Ford Mustang Mach-E Sets World Record For Electric Vehicle Efficiency

In order to save energy, the air con was kept off, the windows closed, and the radio was not turned on throughout the 27-hour journey.
Chris Young
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The Ford Mustang Mach-E has just set a Guinness World Record for electric vehicle (EV) efficiency after it averaged 6.54 miles per kWh on an 840-mile (1351-km) route between John o' Groats and Land's End taking it the length of Britain, a report from AutoCar explains.

The electric SUV was driven by BBC transport correspondent Paul Clifton and Fergal McGrath and Kevin Brooker, who both hold petrol and diesel efficiency records.

The team used an Extended Range version of the Mustang Mach-E with rear-wheel drive and an 88kWh battery. The vehicle achieved a 379-mile (610 km) range on the WLTP test, and it was boosted to more than 500 miles (804 km) by the team.

The 27-hour journey started on July 3, with the team driving at nighttime to avoid traffic. The drivers kept to an average speed of 31 mph (50 km/h). In order to save energy, the air con was kept off, the windows closed, and the radio was not turned on.

In a BBC article, Paul Clifton said the drive was an attempt to show whether EVs were viable for "real-world long-distance use."

The team only stopped twice throughout the 27-hour drive, charging the Mustang Mach-E for a total of 45 minutes. Remarkably, the Ford Mustang Mach-E still had 45 percent battery charge at the end of their journey.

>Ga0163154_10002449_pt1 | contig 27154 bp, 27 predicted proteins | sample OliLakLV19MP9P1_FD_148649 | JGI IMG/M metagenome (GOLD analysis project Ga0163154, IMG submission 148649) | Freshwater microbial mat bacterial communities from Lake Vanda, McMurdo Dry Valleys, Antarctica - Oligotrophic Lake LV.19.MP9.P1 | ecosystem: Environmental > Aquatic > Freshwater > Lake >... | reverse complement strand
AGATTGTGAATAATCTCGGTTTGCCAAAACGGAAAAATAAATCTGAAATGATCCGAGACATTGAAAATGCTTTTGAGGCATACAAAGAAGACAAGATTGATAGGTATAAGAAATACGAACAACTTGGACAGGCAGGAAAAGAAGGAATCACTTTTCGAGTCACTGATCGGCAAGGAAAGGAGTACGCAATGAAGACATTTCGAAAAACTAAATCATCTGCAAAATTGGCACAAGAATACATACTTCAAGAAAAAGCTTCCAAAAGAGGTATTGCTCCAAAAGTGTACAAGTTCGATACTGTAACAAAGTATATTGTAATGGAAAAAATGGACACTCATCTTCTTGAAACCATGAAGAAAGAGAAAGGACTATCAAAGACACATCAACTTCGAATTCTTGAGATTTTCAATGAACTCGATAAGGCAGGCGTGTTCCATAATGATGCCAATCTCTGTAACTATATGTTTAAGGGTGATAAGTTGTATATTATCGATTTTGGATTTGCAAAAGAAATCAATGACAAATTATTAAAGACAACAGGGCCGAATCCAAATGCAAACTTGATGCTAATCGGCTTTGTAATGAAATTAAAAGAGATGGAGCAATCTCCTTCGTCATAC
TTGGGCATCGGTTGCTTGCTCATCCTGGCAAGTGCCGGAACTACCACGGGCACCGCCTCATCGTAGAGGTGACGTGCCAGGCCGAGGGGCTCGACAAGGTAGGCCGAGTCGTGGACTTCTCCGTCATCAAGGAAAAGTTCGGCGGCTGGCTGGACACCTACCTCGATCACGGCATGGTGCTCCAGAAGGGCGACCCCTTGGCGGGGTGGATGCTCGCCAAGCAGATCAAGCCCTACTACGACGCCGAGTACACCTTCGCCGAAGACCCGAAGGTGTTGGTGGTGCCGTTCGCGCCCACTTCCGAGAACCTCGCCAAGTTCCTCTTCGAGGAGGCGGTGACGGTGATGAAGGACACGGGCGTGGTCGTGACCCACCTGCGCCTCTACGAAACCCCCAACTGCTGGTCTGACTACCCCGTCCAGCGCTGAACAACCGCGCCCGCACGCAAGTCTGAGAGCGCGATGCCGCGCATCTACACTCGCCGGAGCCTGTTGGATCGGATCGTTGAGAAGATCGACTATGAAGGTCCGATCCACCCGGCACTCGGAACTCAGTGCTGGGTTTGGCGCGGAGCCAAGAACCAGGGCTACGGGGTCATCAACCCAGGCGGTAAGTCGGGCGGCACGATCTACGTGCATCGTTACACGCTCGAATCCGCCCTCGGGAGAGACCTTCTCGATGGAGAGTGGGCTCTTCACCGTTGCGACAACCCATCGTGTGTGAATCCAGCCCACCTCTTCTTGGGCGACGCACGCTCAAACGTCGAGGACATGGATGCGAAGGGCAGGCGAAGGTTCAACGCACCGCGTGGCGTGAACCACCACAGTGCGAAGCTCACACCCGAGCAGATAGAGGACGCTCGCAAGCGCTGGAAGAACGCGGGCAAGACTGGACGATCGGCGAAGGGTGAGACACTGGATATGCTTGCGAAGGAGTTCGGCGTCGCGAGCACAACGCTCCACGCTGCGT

New records gradually reduce 'range anxiety'

Despite the fact that many drivers cite "range anxiety" as a key reason for not going electric, a 2016 study by researchers at MIT and the Santa Fe Institute showed that most electric vehicles have more than enough range for the average commute and daily trip.

The same study showed that 87 percent of vehicles on the road could be replaced without needing to be recharged during the day.

Another possible solution to "range anxiety," is the hydrogen car. The Toyota Mirai, for example, set a world record earlier this year by driving 623 miles (1,003 km) on one fill.

However, the infrastructure needed for hydrogen vehicles is far behind that of electric vehicles, and the logistics of developing that infrastructure has been cited as a large obstacle.

The debate between electric and hydrogen vehicles will rage on while both fight for mindshare in a world powered largely by internal combustion engines. With countries worldwide announcing bans to gradually phase out internal combustion vehicles, new milestones such as this new Mustang Mach-E record will help to smoothen the transition.

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